Last modified: November 03 2012 12:33:12

This represents the input from several bards in the Xenaverse as well as from various grammar and writing sites around the 'Net. If you have comments or would like to suggest additions or deletions, please send a note to Lunacy at and she'll see that we get it.

These are the types of mixups that spell checkers can't find for you.



Affect with an a is usually a verb; effect with an e is (usually) a noun. When you affect something, you have an effect on it. The usual adjective is effective. Effect as a verb is a different word altogether, which means to bring about or to accomplish, as in "to effect a change."


Use Bad (and good) with descriptive verbs such as look, feel, sound, and taste. "Argo's saddlebags looked bad." "Xena, you smell good." Use badly (well) with every other verb. "Gabrielle thought she told the story badly." "Xena thought she told the story well."


Because means "for the reason that." Since refers to an element of time. It is usually considered proper to separate the two meanings in this way, however dictionaries do define 'since' as because. (Example: We're going to Amphipolis because we haven't been there since your birthday.)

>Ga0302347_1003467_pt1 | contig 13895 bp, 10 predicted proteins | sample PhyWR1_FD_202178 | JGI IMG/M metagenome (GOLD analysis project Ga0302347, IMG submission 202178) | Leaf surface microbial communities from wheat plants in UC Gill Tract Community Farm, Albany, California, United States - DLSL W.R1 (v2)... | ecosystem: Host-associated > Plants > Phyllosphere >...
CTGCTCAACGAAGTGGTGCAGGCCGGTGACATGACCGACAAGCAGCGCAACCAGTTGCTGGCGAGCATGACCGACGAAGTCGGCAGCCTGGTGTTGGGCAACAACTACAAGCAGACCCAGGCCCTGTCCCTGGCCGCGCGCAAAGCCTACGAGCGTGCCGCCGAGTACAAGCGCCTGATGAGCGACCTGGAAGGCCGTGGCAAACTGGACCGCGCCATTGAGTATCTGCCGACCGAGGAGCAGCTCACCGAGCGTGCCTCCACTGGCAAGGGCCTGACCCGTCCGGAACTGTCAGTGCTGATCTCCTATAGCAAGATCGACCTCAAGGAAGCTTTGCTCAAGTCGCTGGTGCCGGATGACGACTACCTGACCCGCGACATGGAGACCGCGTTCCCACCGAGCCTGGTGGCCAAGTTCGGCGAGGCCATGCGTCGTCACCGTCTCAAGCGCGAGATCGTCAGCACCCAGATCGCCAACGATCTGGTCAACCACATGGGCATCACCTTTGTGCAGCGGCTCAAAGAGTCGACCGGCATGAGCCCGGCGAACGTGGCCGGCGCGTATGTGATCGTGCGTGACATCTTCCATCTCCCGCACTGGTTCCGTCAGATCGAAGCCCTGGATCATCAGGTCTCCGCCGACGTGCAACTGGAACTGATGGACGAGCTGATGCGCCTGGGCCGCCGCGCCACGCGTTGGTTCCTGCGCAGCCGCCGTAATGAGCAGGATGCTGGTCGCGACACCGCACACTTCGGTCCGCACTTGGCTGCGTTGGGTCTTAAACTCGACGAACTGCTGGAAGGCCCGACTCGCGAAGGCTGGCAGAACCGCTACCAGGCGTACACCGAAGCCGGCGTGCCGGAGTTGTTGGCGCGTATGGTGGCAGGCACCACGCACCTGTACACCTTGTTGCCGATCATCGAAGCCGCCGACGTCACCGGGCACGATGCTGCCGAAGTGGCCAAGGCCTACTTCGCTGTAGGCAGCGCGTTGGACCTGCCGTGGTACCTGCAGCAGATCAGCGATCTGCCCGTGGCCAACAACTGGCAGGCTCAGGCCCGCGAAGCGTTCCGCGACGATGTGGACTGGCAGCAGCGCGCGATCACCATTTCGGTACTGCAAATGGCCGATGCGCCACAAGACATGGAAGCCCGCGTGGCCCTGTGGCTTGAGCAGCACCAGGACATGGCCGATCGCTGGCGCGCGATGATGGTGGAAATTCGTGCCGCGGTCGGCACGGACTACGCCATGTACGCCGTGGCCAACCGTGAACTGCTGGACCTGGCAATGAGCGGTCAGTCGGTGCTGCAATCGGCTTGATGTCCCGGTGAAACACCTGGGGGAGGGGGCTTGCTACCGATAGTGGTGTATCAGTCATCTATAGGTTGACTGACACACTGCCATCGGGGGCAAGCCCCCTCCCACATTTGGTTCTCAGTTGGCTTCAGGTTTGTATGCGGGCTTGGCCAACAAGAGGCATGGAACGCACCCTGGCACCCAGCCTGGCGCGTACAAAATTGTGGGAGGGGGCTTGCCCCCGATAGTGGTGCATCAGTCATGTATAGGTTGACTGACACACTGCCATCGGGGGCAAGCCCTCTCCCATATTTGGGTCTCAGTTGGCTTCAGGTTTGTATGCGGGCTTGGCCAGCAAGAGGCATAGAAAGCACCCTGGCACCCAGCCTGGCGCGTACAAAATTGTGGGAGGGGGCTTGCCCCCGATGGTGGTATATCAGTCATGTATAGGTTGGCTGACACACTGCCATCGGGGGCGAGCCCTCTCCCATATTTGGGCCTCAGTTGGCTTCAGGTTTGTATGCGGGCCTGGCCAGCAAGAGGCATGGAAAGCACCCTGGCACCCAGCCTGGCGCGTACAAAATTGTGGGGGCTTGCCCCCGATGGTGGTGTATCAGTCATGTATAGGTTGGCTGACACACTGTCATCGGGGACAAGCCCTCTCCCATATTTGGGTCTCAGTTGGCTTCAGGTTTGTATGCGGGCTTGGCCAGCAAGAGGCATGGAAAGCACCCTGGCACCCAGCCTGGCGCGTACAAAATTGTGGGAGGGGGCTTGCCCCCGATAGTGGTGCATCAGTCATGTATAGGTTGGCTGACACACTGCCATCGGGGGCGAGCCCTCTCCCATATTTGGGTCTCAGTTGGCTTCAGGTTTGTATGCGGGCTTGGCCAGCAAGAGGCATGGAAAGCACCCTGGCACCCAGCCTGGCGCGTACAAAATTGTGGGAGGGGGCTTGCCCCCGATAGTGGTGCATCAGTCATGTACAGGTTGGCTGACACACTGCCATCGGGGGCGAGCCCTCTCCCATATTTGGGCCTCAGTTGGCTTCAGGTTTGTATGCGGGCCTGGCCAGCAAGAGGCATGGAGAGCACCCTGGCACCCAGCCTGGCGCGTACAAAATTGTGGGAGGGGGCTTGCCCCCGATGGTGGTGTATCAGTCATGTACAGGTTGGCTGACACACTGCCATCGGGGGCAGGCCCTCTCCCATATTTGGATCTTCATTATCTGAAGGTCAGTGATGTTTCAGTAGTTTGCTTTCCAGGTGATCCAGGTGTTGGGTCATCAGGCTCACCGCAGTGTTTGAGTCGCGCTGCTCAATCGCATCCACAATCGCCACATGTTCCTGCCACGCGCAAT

Callus is a noun or verb that means a hard thickened area on skin or bark or (as a verb) to form callus. That's what Xena has on her hands from all the sword work. Callous is an adjective which means being hardened and thickened or feeling no sympathy for others. (examples: "Callisto's callous attitude spread among her army." "Gabrielle rubbed the callus on Xena's hand with ointment.")


A compliment is an expression of respect, affection, or admiration. It can also be used as a verb, Complement is an amount needed to make something complete, or a counterpart.


Damn is a noun, adjective, adverb, and verb. Dammit is the proper "contraction" of damn it. Damnit is not a word.


(from Websters Dictionary) Farther and further have been used more or less interchangeably throughout most of their history, but currently they are showing signs of diverging. As adverbs they continue to be used interchangeably whenever spatial, temporal, or metaphorical distance is involved. But where there is no notion of distance, further is used. Further is also used as a sentence modifier (example: further, the workshop participants were scarcely optimistic), but farther is not. A polarizing process appears to be taking place in their adjective use. Farther is taking over the meaning of distance (example: "the farther shore) and further the meaning of addition (example: needed no further invitation).


Fewer things can be _counted_. "Xena had fewer nicks in her armor." Less refers to things that cannot be counted. "The nicks were less deep."

I / ME

Always use 'I' when it's the subject of a sentence; when it's the object always use 'me'. For most of us, it isn't a problem in simple sentences. The difficulty comes when there are multiple subjects or objects. "Xena and I stripped down quickly." "Callisto said she was after both Xena and me." The same is true of he, she, we, and they--they're all subjects; while him, her, us, them are objects. "That will help Cyrene and us." When in doubt, hear the sentence without the "--and." Your ear will usually get it right. "That will help us," so "that will help Cyrene and us."